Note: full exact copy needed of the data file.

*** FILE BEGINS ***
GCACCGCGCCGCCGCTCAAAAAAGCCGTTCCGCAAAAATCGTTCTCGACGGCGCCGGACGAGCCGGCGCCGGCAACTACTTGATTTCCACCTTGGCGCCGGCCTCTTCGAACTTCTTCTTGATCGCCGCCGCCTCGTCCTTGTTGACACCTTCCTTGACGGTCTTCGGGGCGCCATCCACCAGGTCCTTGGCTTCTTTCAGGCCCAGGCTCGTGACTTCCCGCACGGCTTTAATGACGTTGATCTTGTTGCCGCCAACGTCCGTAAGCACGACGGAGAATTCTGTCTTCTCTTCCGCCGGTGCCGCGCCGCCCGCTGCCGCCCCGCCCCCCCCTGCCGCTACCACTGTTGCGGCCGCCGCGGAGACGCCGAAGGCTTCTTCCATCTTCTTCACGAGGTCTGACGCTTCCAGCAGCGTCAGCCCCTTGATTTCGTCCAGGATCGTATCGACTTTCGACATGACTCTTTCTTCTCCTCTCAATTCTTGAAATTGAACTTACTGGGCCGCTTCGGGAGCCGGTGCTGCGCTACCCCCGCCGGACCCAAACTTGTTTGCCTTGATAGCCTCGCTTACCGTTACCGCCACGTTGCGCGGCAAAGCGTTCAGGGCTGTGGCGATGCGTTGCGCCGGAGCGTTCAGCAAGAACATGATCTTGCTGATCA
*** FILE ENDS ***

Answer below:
GCACCGCGCCGCCGCTCAAAAAAGCCGTTCCGCAAAAATCGTTCTCGACGGCGCCGGACGAGCCGGCGCCGGCAACTACTTGATTTCCACCTTGGCGCCGGCCTCTTCGAACTTCTTCTTGATCGCCGCCGCCTCGTCCTTGTTGACACCTTCCTTGACGGTCTTCGGGGCGCCATCCACCAGGTCCTTGGCTTCTTTCAGGCCCAGGCTCGTGACTTCCCGCACGGCTTTAATGACGTTGATCTTGTTGCCGCCAACGTCCGTAAGCACGACGGAGAATTCTGTCTTCTCTTCCGCCGGTGCCGCGCCGCCCGCTGCCGCCCCGCCCCCCCCTGCCGCTACCACTGTTGCGGCCGCCGCGGAGACGCCGAAGGCTTCTTCCATCTTCTTCACGAGGTCTGACGCTTCCAGCAGCGTCAGCCCCTTGATTTCGTCCAGGATCGTATCGACTTTCGACATGACTCTTTCTTCTCCTCTCAATTCTTGAAATTGAACTTACTGGGCCGCTTCGGGAGCCGGTGCTGCGCTACCCCCGCCGGACCCAAACTTGTTTGCCTTGATAGCCTCGCTTACCGTTACCGCCACGTTGCGCGGCAAAGCGTTCAGGGCTGTGGCGATGCGTTGCGCCGGAGCGTTCAGCAAGAACATGATCTTGCTGATCA